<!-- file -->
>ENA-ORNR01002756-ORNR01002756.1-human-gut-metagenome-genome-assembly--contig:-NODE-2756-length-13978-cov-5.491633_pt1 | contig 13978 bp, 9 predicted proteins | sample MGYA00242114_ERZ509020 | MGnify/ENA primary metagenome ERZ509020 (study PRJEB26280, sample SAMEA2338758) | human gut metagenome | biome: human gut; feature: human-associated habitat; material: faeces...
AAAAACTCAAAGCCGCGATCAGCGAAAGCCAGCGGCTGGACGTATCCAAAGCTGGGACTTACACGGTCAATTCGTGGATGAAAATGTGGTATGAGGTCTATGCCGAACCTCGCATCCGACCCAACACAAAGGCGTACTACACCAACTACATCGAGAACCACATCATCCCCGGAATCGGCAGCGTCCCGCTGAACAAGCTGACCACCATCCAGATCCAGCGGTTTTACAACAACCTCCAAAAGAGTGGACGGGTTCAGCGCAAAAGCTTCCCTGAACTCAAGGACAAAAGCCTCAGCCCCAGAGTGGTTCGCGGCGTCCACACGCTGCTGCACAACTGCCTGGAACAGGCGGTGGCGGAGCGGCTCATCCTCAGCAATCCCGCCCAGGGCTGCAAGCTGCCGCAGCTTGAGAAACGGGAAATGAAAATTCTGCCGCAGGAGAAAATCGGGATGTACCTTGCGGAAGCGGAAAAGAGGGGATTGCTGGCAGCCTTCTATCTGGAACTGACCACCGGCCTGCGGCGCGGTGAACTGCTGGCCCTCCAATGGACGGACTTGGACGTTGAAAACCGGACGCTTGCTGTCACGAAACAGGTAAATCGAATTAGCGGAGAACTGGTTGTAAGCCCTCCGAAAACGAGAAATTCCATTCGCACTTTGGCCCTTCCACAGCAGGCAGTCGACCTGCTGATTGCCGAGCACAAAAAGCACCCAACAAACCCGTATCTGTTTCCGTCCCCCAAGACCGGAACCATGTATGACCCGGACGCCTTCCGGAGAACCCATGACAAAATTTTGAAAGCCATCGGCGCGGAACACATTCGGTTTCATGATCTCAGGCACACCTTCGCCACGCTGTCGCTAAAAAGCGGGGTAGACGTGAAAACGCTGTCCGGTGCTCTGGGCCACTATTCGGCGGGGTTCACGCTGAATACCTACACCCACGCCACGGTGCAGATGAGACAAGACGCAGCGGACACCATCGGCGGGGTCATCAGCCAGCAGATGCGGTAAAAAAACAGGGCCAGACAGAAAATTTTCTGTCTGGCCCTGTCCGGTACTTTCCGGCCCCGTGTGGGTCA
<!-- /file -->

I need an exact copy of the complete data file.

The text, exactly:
>ENA-ORNR01002756-ORNR01002756.1-human-gut-metagenome-genome-assembly--contig:-NODE-2756-length-13978-cov-5.491633_pt1 | contig 13978 bp, 9 predicted proteins | sample MGYA00242114_ERZ509020 | MGnify/ENA primary metagenome ERZ509020 (study PRJEB26280, sample SAMEA2338758) | human gut metagenome | biome: human gut; feature: human-associated habitat; material: faeces...
AAAAACTCAAAGCCGCGATCAGCGAAAGCCAGCGGCTGGACGTATCCAAAGCTGGGACTTACACGGTCAATTCGTGGATGAAAATGTGGTATGAGGTCTATGCCGAACCTCGCATCCGACCCAACACAAAGGCGTACTACACCAACTACATCGAGAACCACATCATCCCCGGAATCGGCAGCGTCCCGCTGAACAAGCTGACCACCATCCAGATCCAGCGGTTTTACAACAACCTCCAAAAGAGTGGACGGGTTCAGCGCAAAAGCTTCCCTGAACTCAAGGACAAAAGCCTCAGCCCCAGAGTGGTTCGCGGCGTCCACACGCTGCTGCACAACTGCCTGGAACAGGCGGTGGCGGAGCGGCTCATCCTCAGCAATCCCGCCCAGGGCTGCAAGCTGCCGCAGCTTGAGAAACGGGAAATGAAAATTCTGCCGCAGGAGAAAATCGGGATGTACCTTGCGGAAGCGGAAAAGAGGGGATTGCTGGCAGCCTTCTATCTGGAACTGACCACCGGCCTGCGGCGCGGTGAACTGCTGGCCCTCCAATGGACGGACTTGGACGTTGAAAACCGGACGCTTGCTGTCACGAAACAGGTAAATCGAATTAGCGGAGAACTGGTTGTAAGCCCTCCGAAAACGAGAAATTCCATTCGCACTTTGGCCCTTCCACAGCAGGCAGTCGACCTGCTGATTGCCGAGCACAAAAAGCACCCAACAAACCCGTATCTGTTTCCGTCCCCCAAGACCGGAACCATGTATGACCCGGACGCCTTCCGGAGAACCCATGACAAAATTTTGAAAGCCATCGGCGCGGAACACATTCGGTTTCATGATCTCAGGCACACCTTCGCCACGCTGTCGCTAAAAAGCGGGGTAGACGTGAAAACGCTGTCCGGTGCTCTGGGCCACTATTCGGCGGGGTTCACGCTGAATACCTACACCCACGCCACGGTGCAGATGAGACAAGACGCAGCGGACACCATCGGCGGGGTCATCAGCCAGCAGATGCGGTAAAAAAACAGGGCCAGACAGAAAATTTTCTGTCTGGCCCTGTCCGGTACTTTCCGGCCCCGTGTGGGTCA